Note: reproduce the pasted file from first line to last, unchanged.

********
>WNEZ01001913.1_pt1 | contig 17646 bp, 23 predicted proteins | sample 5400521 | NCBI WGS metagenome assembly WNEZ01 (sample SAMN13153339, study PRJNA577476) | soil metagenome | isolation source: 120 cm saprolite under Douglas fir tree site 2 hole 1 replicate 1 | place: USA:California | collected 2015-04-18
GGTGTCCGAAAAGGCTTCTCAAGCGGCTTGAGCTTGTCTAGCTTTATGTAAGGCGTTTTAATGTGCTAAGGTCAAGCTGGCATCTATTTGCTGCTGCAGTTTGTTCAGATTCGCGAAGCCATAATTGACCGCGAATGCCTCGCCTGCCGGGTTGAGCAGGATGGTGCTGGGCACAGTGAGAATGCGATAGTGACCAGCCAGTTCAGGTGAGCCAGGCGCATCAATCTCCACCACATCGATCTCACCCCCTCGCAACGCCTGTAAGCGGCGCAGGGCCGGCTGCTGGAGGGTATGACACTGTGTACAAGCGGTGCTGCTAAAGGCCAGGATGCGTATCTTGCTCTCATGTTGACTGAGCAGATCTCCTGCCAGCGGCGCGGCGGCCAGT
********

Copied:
>WNEZ01001913.1_pt1 | contig 17646 bp, 23 predicted proteins | sample 5400521 | NCBI WGS metagenome assembly WNEZ01 (sample SAMN13153339, study PRJNA577476) | soil metagenome | isolation source: 120 cm saprolite under Douglas fir tree site 2 hole 1 replicate 1 | place: USA:California | collected 2015-04-18
GGTGTCCGAAAAGGCTTCTCAAGCGGCTTGAGCTTGTCTAGCTTTATGTAAGGCGTTTTAATGTGCTAAGGTCAAGCTGGCATCTATTTGCTGCTGCAGTTTGTTCAGATTCGCGAAGCCATAATTGACCGCGAATGCCTCGCCTGCCGGGTTGAGCAGGATGGTGCTGGGCACAGTGAGAATGCGATAGTGACCAGCCAGTTCAGGTGAGCCAGGCGCATCAATCTCCACCACATCGATCTCACCCCCTCGCAACGCCTGTAAGCGGCGCAGGGCCGGCTGCTGGAGGGTATGACACTGTGTACAAGCGGTGCTGCTAAAGGCCAGGATGCGTATCTTGCTCTCATGTTGACTGAGCAGATCTCCTGCCAGCGGCGCGGCGGCCAGT